Tibiotalocalcaneal Arthrodesis With a Curved, Interlocking, Intramedullary Nail
ABSTRACT Tibiotalocalcaneal fusion with a straight rod has a risk of damaging the lateral plantar neurovascular structures and may interfere with maintaining normal heel valgus position.We report the results of a prospective study of tibiotalocalcaneal (TTC) arthrodesis with a short, anatomically curved interlocking, intramedullary nail.
Forty-five arthrodesis in 42 patients, performed between Jan 2003 and Oct 2008, were prospectively followed. The mean followup was 48 (range, 10 to 74) months. The main indications for the procedure were failed ankle arthrodesis with progressive subtalar arthritis, failed ankle arthroplasty and complex hindfoot deformity. The outcome was measured by a combination of pre and postoperative clinical examination, AOFAS hindfoot scores, SF-12 scores and radiological assessment.
Union rate was 89% (40/45). Eighty-two percent (37/45) reported improvement in pain and 73% (33/45) had improved foot function. Satisfactory hindfoot alignment was achieved in 84% (38/45). Postoperatively there was a mean improvement in the AOFAS score of 37. Complications included a below knee amputation for persistent deep infection, five nonunions, and three delayed unions. Four nails, six proximal and six distal locking screws were removed for various causes. Other complications included two perioperative fractures, four superficial wound infections and one case of lateral plantar nerve irritation.
With a short, anatomically curved intramedullary nail, we had a high rate of tibiotalocalcaneal fusion with minimal plantar neurovascular complications. We believe a short, curved intramedullary nail, with its more lateral entry point, helped maintain hindfoot alignment.
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ABSTRACT: Tibiotalocalcaneal arthrodesis is aimed to block the ankle joint motion in cases of severe osteoarthritis, avascular necrosis of the talus and/or failure of arthroplasty operations. This systematic review was carried out to evaluate the clinical outcome after tibiotalocalcaneal arthrodesis using intramedullary nail either open and arthroscopically assisted. Focus was on the success rate of the procedure in terms of union and complications and on the comparison between the techniques. The databases PubMed (Medline), EMBASE and Cochrane Library were searched in order to retrieve relevant studies. All therapeutic level 1-4 studies involving humans with intramedullary nail fixation technique were included. Only studies written in English, Italian, French, Spanish and German were included. Data related to the type of surgery, complications and clinical outcomes were extracted and analysed. A total of 83 studies were identified, of which 32 studies were eligible for inclusion; 31 case series and one randomized controlled trial. The main reported outcome score was the American Orthopaedic Foot and Ankle Society scale. Almost, all the included studies reported higher than 50 % union rates and a significant improvement in terms of the clinical and mechanical ankle function after treatment. Results suggest that satisfactory outcomes can be achieved by tibiotalocalcaneal arthrodesis using intramedullary nailing. Low complication rates contribute to make this a safe procedure. No comparison can be done between arthroscopic and open technique, due to the lack of scientific works on the first one. LEVEL OF EVIDENCE: IV.Knee Surgery Sports Traumatology Arthroscopy 02/2015; DOI:10.1007/s00167-015-3548-1 · 2.84 Impact Factor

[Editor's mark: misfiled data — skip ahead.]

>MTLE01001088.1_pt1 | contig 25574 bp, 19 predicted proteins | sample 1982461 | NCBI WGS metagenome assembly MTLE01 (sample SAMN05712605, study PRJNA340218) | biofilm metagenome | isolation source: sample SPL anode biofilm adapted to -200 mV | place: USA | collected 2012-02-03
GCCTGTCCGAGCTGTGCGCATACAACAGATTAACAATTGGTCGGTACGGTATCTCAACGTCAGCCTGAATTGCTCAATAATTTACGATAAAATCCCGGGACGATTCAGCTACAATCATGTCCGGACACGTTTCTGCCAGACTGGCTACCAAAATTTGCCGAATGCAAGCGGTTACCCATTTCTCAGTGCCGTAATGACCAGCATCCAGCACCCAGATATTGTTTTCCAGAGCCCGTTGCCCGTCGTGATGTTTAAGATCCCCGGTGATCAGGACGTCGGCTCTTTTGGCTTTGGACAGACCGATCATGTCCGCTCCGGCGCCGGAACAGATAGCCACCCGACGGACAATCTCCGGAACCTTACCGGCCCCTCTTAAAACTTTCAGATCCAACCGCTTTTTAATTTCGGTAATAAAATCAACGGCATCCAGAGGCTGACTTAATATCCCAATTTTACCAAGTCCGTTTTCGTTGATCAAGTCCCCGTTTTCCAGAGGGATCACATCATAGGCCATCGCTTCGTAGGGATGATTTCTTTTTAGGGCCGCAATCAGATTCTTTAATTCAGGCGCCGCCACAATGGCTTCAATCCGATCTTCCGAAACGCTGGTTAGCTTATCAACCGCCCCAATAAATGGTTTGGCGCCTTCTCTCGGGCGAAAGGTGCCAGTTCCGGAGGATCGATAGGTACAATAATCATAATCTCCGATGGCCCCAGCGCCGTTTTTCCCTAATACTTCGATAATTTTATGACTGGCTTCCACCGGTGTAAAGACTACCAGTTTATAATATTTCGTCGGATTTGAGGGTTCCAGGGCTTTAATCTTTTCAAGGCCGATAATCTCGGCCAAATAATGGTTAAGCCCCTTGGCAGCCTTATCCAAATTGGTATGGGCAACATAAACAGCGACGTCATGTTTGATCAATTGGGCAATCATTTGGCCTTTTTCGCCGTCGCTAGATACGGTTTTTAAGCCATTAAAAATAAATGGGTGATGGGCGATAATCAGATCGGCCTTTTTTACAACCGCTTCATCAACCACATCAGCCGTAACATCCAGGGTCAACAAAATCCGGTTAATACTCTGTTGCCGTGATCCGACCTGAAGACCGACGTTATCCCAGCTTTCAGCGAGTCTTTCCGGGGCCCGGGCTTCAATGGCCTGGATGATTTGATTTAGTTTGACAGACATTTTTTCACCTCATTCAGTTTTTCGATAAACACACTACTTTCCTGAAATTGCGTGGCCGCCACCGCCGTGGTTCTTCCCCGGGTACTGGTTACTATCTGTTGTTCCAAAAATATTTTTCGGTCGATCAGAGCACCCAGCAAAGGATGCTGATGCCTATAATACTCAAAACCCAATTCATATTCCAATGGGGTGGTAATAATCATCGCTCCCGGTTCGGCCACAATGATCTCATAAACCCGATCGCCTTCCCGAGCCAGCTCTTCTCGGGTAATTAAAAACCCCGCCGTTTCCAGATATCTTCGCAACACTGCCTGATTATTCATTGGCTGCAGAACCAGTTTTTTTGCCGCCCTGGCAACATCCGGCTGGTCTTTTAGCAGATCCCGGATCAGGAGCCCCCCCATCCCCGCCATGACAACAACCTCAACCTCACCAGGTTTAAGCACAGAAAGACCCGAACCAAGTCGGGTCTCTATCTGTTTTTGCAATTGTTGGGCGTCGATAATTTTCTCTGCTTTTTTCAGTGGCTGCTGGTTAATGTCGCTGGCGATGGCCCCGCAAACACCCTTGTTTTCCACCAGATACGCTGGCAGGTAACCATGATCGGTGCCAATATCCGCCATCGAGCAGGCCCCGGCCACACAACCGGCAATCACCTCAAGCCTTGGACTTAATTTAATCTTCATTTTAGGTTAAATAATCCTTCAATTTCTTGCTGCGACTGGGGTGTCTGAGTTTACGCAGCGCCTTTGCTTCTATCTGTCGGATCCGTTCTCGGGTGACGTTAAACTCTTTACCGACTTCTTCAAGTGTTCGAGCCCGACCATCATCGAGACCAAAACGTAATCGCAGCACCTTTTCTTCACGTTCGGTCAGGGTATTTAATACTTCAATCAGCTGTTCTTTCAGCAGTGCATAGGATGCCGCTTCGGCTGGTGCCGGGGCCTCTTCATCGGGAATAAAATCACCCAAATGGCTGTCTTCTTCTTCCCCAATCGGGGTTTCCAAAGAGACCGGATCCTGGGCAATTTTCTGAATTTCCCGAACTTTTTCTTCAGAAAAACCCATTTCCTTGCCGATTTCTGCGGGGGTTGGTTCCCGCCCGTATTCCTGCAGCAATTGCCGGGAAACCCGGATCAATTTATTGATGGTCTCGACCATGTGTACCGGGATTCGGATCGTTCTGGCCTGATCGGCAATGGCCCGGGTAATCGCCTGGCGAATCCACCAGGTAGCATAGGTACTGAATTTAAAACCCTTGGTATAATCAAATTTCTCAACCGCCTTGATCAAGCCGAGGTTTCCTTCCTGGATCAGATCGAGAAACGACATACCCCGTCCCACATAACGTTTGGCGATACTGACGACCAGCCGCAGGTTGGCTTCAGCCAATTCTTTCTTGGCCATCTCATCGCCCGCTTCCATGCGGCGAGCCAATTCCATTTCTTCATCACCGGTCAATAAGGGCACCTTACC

- 04/2015; DOI:10.1177/1071100715579264
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ABSTRACT: Charcot osteoarthropathy of the hindfoot with considerable dislocation and instability represents a therapeutic dilemma. The treatment goal is a plantigrade, stable foot that is free of infection and ulceration with the ability to ambulate in special footwear. Over a period of 6 years, we performed 23 hindfoot fusions in 21 patients with manifest Charcot arthropathy with the help of a curved retrograde nail (HAN). All patients suffered from insulin-dependent diabetes mellitus with polyneuropathy; 12 patients had additional peripheral vasculopathy. An average of 3.5 previous surgeries had been performed prior to hindfoot fusion. Complete tibiotalocalcaneal fusion was obtained in 16 of 21 patients (76 %). Of these 21 patients, 18 (86 %) were followed clinically and radiologically for an average of 2 years. Overall, 16 patients (89 %) reported a substantial subjective improvement compared to the preoperative state. Hardware failure occurred in 7 cases (30 %) that could be brought to consolidation with exchange of the locking bolts or the complete nail. In 5 cases (22 %), a postoperative hematoma had to be removed and in 8 cases (35 %) wound edge necrosis was treated with local wound care. In 2 cases (9 %), a secondary or reactivated osteitis occurred that finally required below knee amputation. Tibiotalocalcaneal fusion with a curved retrograde intramedullary nail (HAN) is an effective treatment option in highly unstable and deforming Charcot osteoarthropathy of the hindfoot. It is an alternative to external or other internal fixation methods and helps to avoid below knee amputation in more than 90 % of cases.